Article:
Divers resume search after Sicily migrant boat disaster

Divers resume search after Sicily migrant boat disaster

LAMPEDUSA, Italy - Italian divers searched on Friday for bodies trapped in the wreck of a boat packed with African migrants which sank off Sicily, killing an estimated 300 people in one of the worst disasters in Europe's decades-long immigration crisis.

Rescue teams have so far recovered 111 bodies and expect to find more than a hundred others in the submerged wreck, which is sunk in around 40 metres of water less than 1 km (0.6 miles) from the shore of the southern island of Lampedusa.

After 155 survivors were pulled from the water on Thursday, choppy seas were expected to make the recovery work more difficult and there was no realistic hope of finding any more of the estimated 500 passengers on board the vessel still alive.

"Two motorboats remained in the area overnight and this morning divers resumed work but we expect to recover more than a hundred bodies from the ship," coast guard official Floriana Segreto told Reuters.

The boat, carrying mainly Eritreans and Somalis, sank in the early hours of Thursday after fuel caught fire onboard, triggering a panicked rush to one side of the vessel, which capsized and sank.

Italy is holding a day of mourning on Friday, and schools will observe a minute's silence in memory of the victims, who died four days after 13 migrants drowned in a separate incident off eastern Sicily.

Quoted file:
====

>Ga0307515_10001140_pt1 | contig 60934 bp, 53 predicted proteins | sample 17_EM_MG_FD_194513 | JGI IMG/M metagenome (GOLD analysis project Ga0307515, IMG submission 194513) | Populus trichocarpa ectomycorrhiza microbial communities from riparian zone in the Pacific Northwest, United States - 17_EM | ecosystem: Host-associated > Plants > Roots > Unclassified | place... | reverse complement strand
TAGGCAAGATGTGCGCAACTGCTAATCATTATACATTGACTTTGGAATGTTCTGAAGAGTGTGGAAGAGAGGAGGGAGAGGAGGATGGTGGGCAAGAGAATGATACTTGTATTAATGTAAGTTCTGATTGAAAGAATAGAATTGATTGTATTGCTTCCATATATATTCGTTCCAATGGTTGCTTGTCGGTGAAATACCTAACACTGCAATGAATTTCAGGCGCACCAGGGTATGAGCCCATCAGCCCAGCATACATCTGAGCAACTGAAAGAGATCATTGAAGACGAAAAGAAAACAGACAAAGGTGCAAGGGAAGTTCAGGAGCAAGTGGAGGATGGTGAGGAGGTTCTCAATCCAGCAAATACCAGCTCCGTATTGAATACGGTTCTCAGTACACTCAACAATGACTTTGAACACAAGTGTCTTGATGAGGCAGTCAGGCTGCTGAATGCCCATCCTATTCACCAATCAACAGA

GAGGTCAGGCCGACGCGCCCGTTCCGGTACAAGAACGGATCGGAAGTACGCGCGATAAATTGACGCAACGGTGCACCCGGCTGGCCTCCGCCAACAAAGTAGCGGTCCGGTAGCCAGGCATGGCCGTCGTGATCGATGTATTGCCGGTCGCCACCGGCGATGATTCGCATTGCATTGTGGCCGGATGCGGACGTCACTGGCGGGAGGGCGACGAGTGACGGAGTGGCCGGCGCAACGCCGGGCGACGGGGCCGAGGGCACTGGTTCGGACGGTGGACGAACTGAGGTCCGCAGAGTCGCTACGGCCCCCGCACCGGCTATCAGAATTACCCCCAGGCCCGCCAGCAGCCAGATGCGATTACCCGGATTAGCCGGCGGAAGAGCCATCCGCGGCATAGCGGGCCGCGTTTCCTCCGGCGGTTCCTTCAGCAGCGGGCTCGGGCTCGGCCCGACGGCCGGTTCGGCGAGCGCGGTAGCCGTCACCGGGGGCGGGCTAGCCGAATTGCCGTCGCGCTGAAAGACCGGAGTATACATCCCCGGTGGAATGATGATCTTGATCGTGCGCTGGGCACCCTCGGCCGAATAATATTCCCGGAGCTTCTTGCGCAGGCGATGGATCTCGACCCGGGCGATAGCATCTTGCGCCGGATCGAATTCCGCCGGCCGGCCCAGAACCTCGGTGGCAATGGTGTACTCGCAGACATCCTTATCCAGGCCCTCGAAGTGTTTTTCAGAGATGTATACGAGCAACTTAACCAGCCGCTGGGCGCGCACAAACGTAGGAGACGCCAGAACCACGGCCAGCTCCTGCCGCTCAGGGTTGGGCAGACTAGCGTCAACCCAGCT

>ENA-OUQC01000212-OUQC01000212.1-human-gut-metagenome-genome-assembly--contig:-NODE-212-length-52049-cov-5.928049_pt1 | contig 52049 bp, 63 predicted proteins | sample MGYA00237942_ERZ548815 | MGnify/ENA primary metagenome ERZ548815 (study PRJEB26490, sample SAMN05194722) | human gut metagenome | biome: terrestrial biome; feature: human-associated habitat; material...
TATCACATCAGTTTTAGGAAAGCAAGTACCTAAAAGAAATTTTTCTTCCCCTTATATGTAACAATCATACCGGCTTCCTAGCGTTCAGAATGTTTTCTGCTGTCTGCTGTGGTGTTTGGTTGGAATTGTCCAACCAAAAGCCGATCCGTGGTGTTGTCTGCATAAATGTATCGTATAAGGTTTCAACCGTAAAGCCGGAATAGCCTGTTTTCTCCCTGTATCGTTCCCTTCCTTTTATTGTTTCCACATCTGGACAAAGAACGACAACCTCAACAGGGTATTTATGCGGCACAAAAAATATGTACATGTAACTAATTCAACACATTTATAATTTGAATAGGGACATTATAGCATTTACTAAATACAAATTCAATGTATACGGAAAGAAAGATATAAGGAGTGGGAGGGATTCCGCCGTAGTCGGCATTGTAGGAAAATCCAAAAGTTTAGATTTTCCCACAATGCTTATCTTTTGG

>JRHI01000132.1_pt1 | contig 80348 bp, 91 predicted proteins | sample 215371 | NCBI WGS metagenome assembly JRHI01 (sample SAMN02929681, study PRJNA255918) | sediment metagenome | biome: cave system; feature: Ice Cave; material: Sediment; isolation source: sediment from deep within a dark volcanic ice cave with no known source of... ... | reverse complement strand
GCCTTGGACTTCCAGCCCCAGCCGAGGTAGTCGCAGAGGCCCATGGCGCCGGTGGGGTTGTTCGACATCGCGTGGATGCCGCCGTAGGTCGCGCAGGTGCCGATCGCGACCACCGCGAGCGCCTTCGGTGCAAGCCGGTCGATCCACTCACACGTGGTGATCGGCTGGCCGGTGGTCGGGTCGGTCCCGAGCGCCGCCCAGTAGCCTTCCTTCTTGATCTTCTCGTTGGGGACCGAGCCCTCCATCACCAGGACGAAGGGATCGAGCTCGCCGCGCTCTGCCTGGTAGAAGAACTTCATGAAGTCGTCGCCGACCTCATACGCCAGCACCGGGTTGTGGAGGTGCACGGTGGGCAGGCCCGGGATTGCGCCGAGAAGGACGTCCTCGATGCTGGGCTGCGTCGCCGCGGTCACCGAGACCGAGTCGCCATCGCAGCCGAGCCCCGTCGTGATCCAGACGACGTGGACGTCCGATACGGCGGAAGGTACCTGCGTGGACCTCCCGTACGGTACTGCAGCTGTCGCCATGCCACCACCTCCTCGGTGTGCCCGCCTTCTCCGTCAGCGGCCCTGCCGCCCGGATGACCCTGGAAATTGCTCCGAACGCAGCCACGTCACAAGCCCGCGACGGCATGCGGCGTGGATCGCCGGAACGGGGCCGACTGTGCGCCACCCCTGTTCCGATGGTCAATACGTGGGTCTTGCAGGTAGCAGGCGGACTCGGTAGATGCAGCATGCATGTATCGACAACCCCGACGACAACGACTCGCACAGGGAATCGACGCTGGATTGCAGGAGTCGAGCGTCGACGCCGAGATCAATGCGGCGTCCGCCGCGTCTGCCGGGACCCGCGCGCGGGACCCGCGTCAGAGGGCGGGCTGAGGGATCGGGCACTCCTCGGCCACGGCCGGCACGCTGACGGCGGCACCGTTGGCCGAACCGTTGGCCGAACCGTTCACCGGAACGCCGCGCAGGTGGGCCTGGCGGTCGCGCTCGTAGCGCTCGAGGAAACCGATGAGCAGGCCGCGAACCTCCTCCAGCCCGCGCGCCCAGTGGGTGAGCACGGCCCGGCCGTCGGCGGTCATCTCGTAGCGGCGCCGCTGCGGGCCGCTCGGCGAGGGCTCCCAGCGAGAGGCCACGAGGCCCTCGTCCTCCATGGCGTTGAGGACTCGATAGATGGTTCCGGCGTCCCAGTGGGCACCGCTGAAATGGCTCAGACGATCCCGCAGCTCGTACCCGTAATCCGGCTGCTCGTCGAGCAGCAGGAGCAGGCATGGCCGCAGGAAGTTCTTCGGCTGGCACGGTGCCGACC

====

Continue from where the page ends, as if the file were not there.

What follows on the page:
On a visit to Assisi, Pope Francis, who has made the plight of African migrants a central part of his mission, said the deaths in Lampedusa underlined the desperate state that faced the poor in a "savage world".

"Today is a day for crying," he said.

A ferry arrived early on Friday with a truck carrying about 100 coffins and four hearses for the dead, who are now lined along the floor of a hangar at the airport.

Lampedusa, a tiny fishing and tourist island located halfway between Sicily and Tunisia, has borne the brunt of a crisis which over the years has seen tens of thousands of migrants from Africa arriving in its port in unsafe and overcrowded boats.

Last year, almost 500 people were reported dead or missing on the crossing from Tunisia to Italy, the UN refugee office UNHCR says. Syrians fleeing civil war have added to the numbers.

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